Inside the Dirty Inn 

An ex-employee's story of how Oakland's Jack London Inn came to be called one of America's filthiest hotels.

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It was a dead body. A disemboweled carcass. A decapitated prostitute. An Indian burial ground. A sacrificial altar festooned with the cadavers of a hundred virgin corpses. No matter what, it was a dead body — must be a dead body — and I stood before the room as ready as I would ever be.

I wore two layers of latex gloves, a surgical mask, and a heavy-duty trash bag for a poncho. I always knew I'd find a corpse at this hotel, and apparently my time had come. The odor seeped through the doorframe and insinuated its way into my pores. I slid the keycard through the lock and entered the room, preparing myself for the carnage within.

The room had been occupied by a guest named Anna, who first checked into the hotel two months earlier. Her arrival had been fairly inconspicuous. She was a slight woman with black hair and a lightly tanned complexion. The only thing distinct about her was her desire to appease each and every member of the front desk staff, a behavior prevalent among guests planning to stay for a long time.

The hotel's policy discourages such guests, because after 28 days they become legal tenants and it becomes difficult to get them out without reverting to court orders and other messy legal options. But at the time Anna arrived, occupancy was waning and we were taking whatever we could get.

She didn't need to try hard to evoke the sympathy of the staff. Nor did most long-term guests, as many were very lonely people. Nothing demonstrated Anna's loneliness as succinctly as the night before Thanksgiving in 2008, when I saw her using all the strength in her slight frame to haul a turkey through the lobby. When I asked what the enormous bird was for, she explained with an uncertain smile that it was for her kids who she hadn't seen in years, just in case they decided to visit. As far as the staff could tell, they never did.

Hard luck afflicted most of the hotel's long-term guests, and Anna was no exception. A few weeks after Thanksgiving she was stricken with a severe case of psoriasis, and a few weeks after that we had to kick her out. She was thousands of dollars behind on rent. To no one's surprise, when we went to boot her she was already gone, probably having fled down the fire escape.

But the next day a panicked housekeeper approached the front desk. She explained how she entered Anna's former room and was immediately overpowered by a terrible smell. The odor was so strong she said it made her nose bleed.

Our housekeeping staff was known to exaggerate, but I decided to investigate anyway. As a precautionary measure, I enrobed in the aforementioned protective layers — a tactic I had had to use on more than a few occasions during my tenure at the hotel.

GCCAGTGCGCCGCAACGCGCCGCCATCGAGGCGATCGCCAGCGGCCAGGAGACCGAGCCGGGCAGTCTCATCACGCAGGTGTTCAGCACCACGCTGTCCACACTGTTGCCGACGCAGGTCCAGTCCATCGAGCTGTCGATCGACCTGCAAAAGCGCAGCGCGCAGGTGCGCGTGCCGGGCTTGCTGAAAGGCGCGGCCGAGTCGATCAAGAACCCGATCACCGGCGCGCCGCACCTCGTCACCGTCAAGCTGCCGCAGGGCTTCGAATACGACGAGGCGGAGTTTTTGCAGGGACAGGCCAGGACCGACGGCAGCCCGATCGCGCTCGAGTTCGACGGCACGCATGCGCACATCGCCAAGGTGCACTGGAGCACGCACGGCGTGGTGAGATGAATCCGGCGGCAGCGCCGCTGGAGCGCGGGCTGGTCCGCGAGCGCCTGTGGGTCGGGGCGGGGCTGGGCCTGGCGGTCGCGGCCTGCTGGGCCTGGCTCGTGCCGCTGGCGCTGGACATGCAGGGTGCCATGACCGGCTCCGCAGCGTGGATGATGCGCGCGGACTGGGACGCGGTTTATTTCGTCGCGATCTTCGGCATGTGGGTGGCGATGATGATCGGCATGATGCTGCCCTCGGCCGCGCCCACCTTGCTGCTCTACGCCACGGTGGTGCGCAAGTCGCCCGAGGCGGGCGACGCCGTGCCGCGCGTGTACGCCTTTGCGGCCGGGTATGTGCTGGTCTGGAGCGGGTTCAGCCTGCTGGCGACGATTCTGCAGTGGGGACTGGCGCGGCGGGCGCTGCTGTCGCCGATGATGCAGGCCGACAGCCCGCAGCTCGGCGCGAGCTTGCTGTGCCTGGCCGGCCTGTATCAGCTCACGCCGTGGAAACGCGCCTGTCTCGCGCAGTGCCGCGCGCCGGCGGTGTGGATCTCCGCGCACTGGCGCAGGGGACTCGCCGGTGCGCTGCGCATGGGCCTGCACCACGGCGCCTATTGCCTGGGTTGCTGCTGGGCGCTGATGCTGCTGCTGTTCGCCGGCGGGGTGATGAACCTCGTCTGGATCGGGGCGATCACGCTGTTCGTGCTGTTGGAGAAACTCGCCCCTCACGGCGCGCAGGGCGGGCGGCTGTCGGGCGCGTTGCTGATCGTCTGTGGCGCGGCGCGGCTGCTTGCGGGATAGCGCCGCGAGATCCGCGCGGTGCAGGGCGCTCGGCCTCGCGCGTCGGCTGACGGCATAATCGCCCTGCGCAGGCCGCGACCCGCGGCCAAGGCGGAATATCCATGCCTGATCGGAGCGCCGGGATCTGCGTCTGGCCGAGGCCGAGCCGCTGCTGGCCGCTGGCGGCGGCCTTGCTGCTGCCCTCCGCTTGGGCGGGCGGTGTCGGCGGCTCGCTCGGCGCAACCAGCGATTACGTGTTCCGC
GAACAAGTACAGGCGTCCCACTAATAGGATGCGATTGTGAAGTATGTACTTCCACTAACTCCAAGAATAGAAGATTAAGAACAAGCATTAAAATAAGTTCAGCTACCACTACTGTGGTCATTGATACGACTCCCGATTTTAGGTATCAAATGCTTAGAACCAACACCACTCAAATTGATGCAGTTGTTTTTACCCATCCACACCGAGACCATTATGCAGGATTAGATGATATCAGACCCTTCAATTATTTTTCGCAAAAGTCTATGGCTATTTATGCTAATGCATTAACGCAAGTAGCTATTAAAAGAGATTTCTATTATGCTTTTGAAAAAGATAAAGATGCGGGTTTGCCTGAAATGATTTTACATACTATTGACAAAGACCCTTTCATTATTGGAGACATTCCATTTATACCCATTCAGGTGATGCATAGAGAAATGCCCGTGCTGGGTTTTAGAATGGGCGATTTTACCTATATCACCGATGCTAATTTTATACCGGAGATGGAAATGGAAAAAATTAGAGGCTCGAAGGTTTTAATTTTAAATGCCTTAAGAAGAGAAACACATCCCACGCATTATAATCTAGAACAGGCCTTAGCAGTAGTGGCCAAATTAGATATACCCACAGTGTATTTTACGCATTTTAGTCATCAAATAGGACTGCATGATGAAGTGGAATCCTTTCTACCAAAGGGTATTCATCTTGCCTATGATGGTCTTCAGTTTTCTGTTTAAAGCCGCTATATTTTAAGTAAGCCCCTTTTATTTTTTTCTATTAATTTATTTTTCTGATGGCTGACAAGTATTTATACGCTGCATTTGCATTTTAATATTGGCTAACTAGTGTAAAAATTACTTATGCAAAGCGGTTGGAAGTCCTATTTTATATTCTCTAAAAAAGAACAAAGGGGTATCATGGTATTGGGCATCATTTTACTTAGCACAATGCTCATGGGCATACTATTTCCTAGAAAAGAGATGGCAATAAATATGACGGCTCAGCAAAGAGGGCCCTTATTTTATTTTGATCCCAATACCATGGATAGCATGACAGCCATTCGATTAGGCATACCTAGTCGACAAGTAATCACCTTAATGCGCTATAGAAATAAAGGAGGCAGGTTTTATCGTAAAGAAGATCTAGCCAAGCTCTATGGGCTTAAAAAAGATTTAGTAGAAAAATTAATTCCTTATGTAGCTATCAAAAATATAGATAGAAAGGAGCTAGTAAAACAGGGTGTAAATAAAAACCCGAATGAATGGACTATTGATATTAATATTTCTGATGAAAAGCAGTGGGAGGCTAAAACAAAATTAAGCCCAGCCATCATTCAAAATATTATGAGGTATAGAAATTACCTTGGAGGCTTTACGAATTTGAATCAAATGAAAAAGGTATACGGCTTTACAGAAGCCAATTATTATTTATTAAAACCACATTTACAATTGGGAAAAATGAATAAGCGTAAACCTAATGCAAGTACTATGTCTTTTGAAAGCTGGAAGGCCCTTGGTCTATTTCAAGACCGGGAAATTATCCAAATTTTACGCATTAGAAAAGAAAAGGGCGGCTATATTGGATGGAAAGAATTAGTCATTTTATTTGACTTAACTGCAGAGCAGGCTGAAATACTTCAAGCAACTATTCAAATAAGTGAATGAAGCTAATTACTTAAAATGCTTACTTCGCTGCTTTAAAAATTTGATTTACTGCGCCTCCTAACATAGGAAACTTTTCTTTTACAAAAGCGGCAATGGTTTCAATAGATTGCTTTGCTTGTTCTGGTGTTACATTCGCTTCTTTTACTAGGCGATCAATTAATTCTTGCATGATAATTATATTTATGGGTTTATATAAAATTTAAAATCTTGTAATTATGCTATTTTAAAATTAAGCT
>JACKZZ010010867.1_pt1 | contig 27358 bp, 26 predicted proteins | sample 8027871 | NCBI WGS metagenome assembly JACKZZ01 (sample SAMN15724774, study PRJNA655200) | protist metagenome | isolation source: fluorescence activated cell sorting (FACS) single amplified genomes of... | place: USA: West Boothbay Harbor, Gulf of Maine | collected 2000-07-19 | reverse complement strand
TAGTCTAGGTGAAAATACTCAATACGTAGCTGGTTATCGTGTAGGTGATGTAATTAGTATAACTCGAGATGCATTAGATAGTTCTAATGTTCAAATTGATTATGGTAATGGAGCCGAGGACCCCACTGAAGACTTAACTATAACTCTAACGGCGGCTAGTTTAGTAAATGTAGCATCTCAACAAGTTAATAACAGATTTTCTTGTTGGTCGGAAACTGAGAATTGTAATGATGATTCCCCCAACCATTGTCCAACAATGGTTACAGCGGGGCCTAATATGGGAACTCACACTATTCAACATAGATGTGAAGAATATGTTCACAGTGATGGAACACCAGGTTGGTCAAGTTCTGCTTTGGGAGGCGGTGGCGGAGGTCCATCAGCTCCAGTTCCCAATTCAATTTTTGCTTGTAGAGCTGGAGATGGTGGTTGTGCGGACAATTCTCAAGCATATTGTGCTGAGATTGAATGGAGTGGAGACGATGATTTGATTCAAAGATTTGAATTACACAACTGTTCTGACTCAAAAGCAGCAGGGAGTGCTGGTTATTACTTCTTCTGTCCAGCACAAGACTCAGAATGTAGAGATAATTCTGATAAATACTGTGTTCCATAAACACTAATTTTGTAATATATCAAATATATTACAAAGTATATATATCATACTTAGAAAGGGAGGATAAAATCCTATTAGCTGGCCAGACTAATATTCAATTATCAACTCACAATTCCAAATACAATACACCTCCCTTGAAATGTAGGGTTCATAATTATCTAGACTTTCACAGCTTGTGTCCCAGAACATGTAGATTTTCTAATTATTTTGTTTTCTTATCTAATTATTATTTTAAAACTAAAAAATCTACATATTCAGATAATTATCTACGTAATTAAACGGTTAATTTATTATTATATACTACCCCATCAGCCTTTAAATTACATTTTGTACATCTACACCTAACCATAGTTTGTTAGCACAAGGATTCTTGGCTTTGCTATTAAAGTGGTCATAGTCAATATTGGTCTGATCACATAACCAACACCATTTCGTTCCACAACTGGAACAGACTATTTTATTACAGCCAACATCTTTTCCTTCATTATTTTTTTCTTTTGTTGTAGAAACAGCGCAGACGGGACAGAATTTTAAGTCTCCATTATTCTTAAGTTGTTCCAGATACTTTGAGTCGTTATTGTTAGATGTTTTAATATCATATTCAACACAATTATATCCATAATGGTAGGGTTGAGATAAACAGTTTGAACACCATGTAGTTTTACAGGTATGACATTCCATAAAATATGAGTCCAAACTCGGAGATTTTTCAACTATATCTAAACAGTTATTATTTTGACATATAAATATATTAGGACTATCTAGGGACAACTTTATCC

Yet any skepticism regarding the housekeeper's account evaporated as soon as I entered the room. It stank like a morgue. The air was viscous, thick with a smell totally alien to my senses but which nonetheless triggered some reptilian cranial sphere that registered it as that of decaying flesh. It was silent except for the ominous droning of dozens of flies.

First, I checked the box spring, well aware of the urban legend concerning a prostitute's corpse. Nothing. Likewise the closet and under the bed. I'd exhausted every option but the one I dreaded most: the bathroom.

As I made my way toward the commode, the dread and nausea increased. A sickly sliver of yellow light seeped underneath the door. Here, the smell was strongest. My stomach clenched like a fist. All my senses were saturated with the pungent odor. Worst of all, I was salivating for reasons I couldn't explain and my saliva tasted like the room smelled. Cautiously, I opened the door.

There, in the sink, my worst fears were realized. Arranged in a vaguely purposeful manner were a tiny heart, a tiny kidney, and a tiny liver, along with other entrails forming what appeared to be a double-helix atop swirly patterns drawn in blood on the linoleum.

Then, the origin of the smell: Beneath the sink sat an enormous turkey, uncooked, disemboweled, its peeling yellowing flesh decomposing before my watering eyes. Maggots were eagerly devouring its skin, so many that I could hear their tiny chewing sounds.

I lifted the bird up, sending a platoon of maggots raining onto the tile floor. I grabbed it by a drumstick, but the skin slid off its leg with a sickening sucking sound — thwup! — sending the carcass crashing to the floor. The collision caused bits of liquefied flesh to careen through the air, splattering onto my trash-bag poncho.

I stood there for what seemed like a long time, considering the significance of the arrangement of the entrails and the textural intricacies of decomposing flesh. Finally, I got around to the most important question: Why was I working here in the first place?

Welcome to Oakland's Jack London Inn, which the popular travel site Trip Advisor called America's second dirtiest hotel. It earned its lofty title earlier this year, not just because of hygienic concerns, but also because of its problems with drug-dealing, prostitution, and the intermittent discovery of such things as a decomposing turkey carcass. It may not be the dirtiest hotel, but its deterioration was striking, and it's certainly not as fancy as its web site suggests.

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